You may have heard of the term “lock your rate” as your going through the home buying process, but what exactly does it mean and what happens when you lock a rate?
What Does It Mean to Lock a Rate?
Locking in a rate when you are talking about a mortgage loan is referring to the way that you can “lock-in” an interest rate, and it will not change between the time that you make your offer and the moment that you close. This only applies so long as you close in the specified time frame and nothing changes in your application. When you do not lock in your interest rate, this is referred to as “floating” a rate, and it is a strategy that may be helpful if you know that interest rates are dropping. However, not locking in can be devastating if interest rates are rising.
The reason that people do this is because interest rates for mortgages are constantly changing. They shift from day to day but they can even change from one hour to the next. However, when you lock in your rate, that rate will not change. It can be very beneficial if you want to take advantage of a particularly low rate. That said, there are downsides to locking in your rate as well. For instance, you may find yourself missing out on an even lower rate if rates drop after you lock in. You may also have to pay an additional sum if you have to extend the length of your locked rate. To avoid this, you’ll want to speak with your lender to make sure that the length of your rate lock covers the time it will take to close on your loan.
There are lenders who will offer a rate lock when they issue you a loan estimate, but this is not always the case. You will want to check the first page of your loan estimate to see if your rate is, in fact, locked and for how long the lock is in place.
Your rate lock is not guaranteed if things change. There are several reasons that your rate may change such as if the amount that you are asking for changes, your credit score fluctuates, or your income shifts.
When Can I Lock in a Rate?
Each lender is different when it comes to locking in a rate. Some lenders will allow the borrower a locked rate once the borrower is pre-approved for a prospective home. However, there are other lenders who will want to wait until the seller has accepted the buyer’s offer.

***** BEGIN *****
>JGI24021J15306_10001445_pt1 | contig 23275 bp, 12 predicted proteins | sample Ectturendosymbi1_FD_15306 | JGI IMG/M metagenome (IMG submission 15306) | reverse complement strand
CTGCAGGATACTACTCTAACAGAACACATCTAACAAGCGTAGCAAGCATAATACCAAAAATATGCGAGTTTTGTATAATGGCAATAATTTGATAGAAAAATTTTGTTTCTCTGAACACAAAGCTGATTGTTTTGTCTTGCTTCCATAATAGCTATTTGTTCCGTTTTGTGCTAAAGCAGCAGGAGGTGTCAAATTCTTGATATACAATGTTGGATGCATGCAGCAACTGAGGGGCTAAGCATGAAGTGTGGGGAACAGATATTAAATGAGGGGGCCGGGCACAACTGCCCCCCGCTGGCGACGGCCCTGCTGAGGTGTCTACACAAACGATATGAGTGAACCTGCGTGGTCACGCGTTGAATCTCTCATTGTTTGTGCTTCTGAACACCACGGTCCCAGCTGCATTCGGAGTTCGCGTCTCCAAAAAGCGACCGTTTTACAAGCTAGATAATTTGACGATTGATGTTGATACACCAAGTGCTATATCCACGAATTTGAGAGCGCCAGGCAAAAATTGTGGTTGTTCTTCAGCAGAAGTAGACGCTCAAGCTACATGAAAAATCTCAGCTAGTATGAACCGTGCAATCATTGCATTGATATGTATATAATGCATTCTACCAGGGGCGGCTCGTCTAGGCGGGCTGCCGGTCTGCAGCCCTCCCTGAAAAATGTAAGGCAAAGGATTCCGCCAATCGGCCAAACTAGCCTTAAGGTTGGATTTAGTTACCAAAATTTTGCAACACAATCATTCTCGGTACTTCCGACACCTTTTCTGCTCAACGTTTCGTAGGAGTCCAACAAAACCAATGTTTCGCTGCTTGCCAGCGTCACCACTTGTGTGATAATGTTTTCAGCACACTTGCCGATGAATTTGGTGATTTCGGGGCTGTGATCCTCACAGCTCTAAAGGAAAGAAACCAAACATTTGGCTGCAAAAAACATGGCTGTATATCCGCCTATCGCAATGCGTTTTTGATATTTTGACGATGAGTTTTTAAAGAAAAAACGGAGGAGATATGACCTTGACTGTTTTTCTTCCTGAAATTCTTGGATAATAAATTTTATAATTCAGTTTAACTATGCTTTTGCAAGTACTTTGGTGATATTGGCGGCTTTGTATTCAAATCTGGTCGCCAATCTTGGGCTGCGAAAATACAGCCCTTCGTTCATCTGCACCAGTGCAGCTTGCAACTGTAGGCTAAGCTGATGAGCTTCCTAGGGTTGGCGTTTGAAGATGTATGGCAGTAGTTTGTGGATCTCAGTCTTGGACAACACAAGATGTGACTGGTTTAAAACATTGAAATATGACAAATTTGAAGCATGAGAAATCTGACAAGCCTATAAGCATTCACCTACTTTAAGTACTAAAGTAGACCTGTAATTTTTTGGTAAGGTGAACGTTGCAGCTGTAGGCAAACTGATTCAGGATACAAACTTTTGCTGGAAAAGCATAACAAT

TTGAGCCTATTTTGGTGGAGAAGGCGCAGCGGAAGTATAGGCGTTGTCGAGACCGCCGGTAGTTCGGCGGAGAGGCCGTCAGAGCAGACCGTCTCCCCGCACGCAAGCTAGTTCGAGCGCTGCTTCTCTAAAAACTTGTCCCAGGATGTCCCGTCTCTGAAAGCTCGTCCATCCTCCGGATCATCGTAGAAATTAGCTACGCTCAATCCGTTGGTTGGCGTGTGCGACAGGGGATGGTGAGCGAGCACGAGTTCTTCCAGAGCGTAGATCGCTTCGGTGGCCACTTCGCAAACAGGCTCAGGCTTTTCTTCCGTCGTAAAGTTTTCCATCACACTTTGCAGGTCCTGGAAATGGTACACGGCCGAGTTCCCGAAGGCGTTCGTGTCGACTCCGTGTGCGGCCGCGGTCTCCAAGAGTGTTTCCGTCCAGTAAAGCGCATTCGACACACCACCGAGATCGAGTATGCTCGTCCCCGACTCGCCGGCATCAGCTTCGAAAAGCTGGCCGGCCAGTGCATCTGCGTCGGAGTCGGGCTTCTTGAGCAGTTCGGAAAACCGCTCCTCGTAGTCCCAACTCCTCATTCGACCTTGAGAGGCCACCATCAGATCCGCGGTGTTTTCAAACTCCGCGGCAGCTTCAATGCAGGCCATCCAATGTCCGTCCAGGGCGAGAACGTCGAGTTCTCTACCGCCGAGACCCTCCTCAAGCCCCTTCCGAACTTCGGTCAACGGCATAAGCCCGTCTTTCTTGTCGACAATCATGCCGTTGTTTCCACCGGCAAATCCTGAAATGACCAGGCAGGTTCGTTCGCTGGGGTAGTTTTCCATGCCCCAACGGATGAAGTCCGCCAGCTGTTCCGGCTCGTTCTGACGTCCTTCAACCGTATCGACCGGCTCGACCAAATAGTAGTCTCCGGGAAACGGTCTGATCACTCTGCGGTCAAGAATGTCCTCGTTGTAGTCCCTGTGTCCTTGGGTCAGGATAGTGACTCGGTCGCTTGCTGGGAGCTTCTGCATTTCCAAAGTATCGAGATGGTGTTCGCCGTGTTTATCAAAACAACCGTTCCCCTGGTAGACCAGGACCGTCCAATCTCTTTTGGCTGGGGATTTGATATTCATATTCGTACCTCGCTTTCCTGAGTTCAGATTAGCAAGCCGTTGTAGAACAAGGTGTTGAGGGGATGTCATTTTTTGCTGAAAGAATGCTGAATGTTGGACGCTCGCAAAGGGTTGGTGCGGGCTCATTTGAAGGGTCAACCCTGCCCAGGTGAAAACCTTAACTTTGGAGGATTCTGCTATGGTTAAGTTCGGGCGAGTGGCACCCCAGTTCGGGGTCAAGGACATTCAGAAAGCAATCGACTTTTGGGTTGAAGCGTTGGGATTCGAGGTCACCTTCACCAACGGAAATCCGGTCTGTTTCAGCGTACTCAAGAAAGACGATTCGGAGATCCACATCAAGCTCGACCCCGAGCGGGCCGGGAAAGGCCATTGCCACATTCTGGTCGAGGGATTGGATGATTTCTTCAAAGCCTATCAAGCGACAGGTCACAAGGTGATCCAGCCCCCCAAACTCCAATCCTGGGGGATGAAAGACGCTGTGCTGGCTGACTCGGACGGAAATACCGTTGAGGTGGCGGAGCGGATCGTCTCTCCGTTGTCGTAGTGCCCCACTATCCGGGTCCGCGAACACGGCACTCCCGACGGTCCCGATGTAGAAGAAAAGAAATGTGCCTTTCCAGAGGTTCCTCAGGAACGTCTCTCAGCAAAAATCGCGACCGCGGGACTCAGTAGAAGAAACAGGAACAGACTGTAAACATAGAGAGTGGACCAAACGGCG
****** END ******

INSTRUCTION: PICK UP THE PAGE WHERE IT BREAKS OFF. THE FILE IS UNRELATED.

You’ll want to make sure that you time your rate lock properly. After all, if you get your rate locked in too early, you may end up going past the expiration date. At that point, you may have to pay extension fees just to keep your rate or you may have to accept whatever interest rate is available at that point. Of course, your lender still may void your rate lock earlier than your expiration date if your credit score changes or items on your mortgage application shift between the time of your agreement and the final underwriting.
How Long Can It Remain Locked?
The typical rate lock will go for at least 30 days, but they can also be offered for 15 days and 45 days. You can ask your lender about what rates they can offer you for different rate periods. For instance, you may be able to get a better rate for shorter periods than for longer periods. Once you go past 60 days of a rate lock, locking in rates can get more expensive. In those instances, you may want to wait until you are closer to your closing.
If you do have to extend your rate lock, you can likely do so for anywhere from 90 days to eight months. This is especially helpful if you a construction loan. In fact, with a construction loan, you may find that the eight-month rate lock saves you money in the long run if the interest rates begin to rise.
Looking for a Correspondent Lender in Washington D.C.?
Finding the right lender is a critical part of the home buying process. Without a proper lender at your side, you could find yourself with higher interest rates and unfavorable terms on your mortgage. In a market that is always fluctuating, this is not something that you can afford. Thankfully, you have Gregg Busch. As a top correspondent lender in Washington D.C., Gregg Busch understands the market, and he can advise you on how to lock in your rates, for long you should lock in your rates, when would be the best time to do so, and how to make sure you get the best rates to begin with. If you are interested in learning more about what The Busch Team can do for you in your home search, contact us at The Busch Team today.